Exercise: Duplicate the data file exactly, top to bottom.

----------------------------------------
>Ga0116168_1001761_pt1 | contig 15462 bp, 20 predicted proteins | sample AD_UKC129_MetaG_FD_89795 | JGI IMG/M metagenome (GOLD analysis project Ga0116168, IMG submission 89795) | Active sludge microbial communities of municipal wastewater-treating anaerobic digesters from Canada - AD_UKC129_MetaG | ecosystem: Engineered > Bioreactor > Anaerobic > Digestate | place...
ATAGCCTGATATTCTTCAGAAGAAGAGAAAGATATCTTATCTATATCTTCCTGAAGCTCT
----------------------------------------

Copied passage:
>Ga0116168_1001761_pt1 | contig 15462 bp, 20 predicted proteins | sample AD_UKC129_MetaG_FD_89795 | JGI IMG/M metagenome (GOLD analysis project Ga0116168, IMG submission 89795) | Active sludge microbial communities of municipal wastewater-treating anaerobic digesters from Canada - AD_UKC129_MetaG | ecosystem: Engineered > Bioreactor > Anaerobic > Digestate | place...
ATAGCCTGATATTCTTCAGAAGAAGAGAAAGATATCTTATCTATATCTTCCTGAAGCTCT